In 324, a line was ploughed to mark the new walls for the city that would bear his name, Constantinople.  The city would be inaugurated in 330, with ceremonies and horse and chariot races.  Bath houses were opened for public use and money was distributed to the inhabitants.

And then there were the gold coins, perhaps the most remarkable example of stable and honest money in history.  Constantine introduced the solidus (in Greek, numisma) in the West in 309.  It was a 24-carat gold coin, and it became the most reliable currency of Late Antiquity and the Byzantine world.

Until the early eleventh century, all emperors minted gold coins of comparable fineness and quality, maintaining a stable standard for over seven hundred years, an extraordinary achievement.

Yes, I would say.  No doubt contributing to the significant wealth and trade that came to and through the empire.  These Byzantine gold coins would be later excavated in places as far away as Scandinavia, western Europe, Russia, Persia, and Ceylon.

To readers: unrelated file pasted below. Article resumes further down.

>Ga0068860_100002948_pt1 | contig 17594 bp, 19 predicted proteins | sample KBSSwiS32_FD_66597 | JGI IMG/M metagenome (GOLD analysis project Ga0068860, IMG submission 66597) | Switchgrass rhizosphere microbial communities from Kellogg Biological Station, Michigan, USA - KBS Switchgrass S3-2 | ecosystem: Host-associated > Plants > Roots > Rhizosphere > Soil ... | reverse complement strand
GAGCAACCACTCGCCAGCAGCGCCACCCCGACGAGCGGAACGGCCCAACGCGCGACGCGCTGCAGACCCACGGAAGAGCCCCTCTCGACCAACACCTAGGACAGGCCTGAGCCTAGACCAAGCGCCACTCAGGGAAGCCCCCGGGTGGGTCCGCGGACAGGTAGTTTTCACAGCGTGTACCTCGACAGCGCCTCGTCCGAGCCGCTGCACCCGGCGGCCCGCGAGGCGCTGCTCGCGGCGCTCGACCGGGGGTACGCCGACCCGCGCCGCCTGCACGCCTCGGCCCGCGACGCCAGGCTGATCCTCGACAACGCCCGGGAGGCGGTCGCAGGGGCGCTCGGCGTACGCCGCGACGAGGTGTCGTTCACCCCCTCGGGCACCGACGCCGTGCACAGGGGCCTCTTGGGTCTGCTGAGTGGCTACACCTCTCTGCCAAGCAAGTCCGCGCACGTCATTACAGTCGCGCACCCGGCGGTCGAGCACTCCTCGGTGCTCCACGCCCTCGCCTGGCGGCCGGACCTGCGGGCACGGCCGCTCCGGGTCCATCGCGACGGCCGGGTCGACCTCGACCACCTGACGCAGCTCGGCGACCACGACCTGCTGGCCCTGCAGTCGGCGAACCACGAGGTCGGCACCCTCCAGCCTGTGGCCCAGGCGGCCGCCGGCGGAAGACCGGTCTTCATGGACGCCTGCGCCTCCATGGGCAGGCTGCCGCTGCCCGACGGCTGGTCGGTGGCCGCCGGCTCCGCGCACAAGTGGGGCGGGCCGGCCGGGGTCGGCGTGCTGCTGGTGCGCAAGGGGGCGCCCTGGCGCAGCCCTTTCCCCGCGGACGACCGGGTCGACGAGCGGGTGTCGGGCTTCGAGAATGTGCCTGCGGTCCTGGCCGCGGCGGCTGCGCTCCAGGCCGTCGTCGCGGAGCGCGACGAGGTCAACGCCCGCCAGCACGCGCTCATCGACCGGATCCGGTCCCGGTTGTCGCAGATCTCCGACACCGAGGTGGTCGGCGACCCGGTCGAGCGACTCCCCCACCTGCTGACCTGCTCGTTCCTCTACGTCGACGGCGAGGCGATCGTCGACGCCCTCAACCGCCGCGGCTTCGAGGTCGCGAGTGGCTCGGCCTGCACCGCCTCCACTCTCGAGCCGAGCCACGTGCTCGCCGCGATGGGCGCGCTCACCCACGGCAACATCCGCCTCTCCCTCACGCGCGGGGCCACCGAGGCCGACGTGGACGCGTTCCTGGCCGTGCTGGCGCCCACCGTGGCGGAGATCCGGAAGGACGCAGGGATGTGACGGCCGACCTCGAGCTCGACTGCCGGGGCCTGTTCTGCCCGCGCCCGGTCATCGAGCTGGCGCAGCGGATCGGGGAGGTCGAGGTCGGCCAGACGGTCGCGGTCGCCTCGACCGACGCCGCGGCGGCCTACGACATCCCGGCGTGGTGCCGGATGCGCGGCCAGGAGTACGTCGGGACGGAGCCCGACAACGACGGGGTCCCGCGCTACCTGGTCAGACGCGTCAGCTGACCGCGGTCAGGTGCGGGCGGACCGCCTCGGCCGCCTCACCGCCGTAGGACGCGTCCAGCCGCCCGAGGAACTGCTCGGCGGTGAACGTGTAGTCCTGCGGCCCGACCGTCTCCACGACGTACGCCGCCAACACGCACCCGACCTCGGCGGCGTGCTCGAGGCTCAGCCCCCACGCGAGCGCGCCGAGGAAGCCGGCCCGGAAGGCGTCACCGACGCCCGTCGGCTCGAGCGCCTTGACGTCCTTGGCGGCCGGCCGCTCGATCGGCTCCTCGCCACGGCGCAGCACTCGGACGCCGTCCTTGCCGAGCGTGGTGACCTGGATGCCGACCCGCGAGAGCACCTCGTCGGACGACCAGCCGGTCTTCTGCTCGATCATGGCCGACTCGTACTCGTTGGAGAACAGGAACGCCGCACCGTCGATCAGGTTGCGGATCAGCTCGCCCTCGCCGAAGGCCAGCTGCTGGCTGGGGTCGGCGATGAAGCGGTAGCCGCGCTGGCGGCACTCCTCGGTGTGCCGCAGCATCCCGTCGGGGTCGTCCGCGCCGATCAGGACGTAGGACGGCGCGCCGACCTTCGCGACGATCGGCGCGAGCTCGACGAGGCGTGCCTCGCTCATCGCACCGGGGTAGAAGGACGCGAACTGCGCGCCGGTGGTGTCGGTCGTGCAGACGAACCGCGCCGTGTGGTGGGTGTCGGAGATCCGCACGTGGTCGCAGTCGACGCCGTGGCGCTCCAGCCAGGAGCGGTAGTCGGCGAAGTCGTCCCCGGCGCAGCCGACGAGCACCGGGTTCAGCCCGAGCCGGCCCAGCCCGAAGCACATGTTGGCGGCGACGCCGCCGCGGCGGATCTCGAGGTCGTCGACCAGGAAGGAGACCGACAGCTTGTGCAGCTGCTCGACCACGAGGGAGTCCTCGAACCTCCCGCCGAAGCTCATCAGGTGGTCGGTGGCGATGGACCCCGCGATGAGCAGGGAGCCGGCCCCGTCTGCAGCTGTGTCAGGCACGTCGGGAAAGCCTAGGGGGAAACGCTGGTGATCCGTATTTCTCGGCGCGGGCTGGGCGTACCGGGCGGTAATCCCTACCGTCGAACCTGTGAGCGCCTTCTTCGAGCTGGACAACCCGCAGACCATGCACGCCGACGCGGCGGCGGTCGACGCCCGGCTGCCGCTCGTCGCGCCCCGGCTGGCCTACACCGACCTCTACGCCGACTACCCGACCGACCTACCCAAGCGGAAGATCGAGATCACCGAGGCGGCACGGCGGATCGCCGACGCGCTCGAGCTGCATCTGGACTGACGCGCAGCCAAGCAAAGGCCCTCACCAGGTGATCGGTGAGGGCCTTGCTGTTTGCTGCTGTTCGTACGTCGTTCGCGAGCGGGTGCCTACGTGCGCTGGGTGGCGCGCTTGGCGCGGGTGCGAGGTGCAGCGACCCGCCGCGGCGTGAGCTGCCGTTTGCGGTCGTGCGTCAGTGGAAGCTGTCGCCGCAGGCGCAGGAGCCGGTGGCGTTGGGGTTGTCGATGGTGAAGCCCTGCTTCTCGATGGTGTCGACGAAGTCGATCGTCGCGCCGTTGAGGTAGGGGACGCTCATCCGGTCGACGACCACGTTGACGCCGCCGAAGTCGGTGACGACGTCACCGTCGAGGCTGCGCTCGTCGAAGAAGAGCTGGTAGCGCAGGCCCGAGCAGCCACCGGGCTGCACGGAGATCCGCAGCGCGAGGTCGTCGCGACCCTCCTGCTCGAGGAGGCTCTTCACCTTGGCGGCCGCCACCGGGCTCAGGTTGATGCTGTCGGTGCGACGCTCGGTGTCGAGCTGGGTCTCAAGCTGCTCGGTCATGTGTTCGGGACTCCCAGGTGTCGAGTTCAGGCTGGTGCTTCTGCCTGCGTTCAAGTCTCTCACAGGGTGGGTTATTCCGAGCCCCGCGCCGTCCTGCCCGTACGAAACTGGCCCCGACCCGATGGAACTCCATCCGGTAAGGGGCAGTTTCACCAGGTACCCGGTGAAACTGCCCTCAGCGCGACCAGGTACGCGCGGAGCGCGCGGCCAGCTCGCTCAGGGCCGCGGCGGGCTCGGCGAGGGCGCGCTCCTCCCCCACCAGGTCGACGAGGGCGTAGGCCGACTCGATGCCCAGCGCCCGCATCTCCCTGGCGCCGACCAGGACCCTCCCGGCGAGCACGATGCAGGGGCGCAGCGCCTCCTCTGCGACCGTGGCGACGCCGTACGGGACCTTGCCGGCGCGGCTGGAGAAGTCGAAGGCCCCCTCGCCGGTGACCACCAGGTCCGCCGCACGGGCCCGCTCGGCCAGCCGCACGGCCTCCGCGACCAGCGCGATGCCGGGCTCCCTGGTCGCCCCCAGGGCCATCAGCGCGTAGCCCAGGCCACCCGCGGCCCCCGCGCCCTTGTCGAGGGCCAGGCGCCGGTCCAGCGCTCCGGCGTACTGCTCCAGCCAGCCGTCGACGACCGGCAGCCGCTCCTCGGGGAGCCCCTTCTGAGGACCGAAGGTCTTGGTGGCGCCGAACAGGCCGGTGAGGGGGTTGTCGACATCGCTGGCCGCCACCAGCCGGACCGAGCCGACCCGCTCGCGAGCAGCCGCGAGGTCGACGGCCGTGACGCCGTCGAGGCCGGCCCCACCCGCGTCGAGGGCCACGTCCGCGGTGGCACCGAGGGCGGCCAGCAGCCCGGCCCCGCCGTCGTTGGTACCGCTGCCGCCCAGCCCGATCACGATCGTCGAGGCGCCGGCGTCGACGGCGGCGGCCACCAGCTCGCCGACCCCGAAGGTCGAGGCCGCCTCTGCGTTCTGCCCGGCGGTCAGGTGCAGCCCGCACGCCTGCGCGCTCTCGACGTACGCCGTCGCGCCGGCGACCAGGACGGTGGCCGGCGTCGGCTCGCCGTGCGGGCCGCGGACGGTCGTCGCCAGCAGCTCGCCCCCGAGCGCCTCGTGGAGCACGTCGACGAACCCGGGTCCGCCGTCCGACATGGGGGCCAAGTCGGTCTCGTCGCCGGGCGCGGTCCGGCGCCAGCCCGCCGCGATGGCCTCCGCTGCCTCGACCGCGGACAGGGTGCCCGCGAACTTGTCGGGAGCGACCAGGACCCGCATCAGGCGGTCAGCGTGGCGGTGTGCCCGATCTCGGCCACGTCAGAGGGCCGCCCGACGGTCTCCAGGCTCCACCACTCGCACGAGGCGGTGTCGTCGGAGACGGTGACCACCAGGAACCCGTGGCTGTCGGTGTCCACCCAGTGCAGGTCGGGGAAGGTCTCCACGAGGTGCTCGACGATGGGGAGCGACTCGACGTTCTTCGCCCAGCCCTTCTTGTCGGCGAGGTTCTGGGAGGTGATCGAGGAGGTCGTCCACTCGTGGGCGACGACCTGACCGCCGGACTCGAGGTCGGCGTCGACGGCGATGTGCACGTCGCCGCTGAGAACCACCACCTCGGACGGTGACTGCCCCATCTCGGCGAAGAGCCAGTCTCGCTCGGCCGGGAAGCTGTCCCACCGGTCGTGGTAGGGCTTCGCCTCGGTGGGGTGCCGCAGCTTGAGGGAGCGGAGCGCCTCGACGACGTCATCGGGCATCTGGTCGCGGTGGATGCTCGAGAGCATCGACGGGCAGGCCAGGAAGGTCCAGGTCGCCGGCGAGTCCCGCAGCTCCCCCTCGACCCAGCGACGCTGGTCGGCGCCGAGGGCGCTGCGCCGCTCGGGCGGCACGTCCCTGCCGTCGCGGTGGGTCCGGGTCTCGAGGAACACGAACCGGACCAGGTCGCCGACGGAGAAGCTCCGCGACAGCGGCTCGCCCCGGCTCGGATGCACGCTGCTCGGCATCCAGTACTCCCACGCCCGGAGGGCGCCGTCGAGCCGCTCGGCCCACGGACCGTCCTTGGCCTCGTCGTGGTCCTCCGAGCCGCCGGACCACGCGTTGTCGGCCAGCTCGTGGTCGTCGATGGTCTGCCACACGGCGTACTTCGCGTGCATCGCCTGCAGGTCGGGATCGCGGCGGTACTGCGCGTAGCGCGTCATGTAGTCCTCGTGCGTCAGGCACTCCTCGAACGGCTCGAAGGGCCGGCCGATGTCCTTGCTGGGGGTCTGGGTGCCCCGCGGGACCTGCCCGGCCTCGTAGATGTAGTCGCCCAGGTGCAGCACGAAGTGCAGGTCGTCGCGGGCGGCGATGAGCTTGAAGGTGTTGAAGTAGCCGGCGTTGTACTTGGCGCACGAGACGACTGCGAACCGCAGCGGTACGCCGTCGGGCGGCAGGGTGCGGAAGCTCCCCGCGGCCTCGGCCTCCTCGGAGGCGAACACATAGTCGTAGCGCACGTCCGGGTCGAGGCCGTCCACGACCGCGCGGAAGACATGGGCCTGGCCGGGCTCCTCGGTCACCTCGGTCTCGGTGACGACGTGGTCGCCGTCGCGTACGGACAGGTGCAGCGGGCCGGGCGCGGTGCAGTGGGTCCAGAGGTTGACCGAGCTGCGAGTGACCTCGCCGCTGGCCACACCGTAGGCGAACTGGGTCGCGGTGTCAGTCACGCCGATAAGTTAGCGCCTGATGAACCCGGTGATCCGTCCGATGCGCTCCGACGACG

Constantine would grant land privileges to senatorial families who agreed to move east.  Lacking a traditional caste, as was the case in Rome, it was merit more than class that determined advancement.  Perhaps another reason for the significant wealth generated in the eastern empire.

Then there is the lingering question: just how Christian was Constantine?  Eusebius, the Bishop of Caesarea, would emphasize this above all else.  Other historians would note Constantine’s devotion to the unconquered son, Sol Invictus. 

It was conjectured that he converted because he came to understand that the Christian God would absolve him of his sins – for example, for killing his son for having improper relations with Empress Fausta, his stepmother, and then shutting her up in an overheated bath until she died.

He would be baptized only on his death bed, but per Herrin this was a common practice as it minimized the possibility of further sin before death.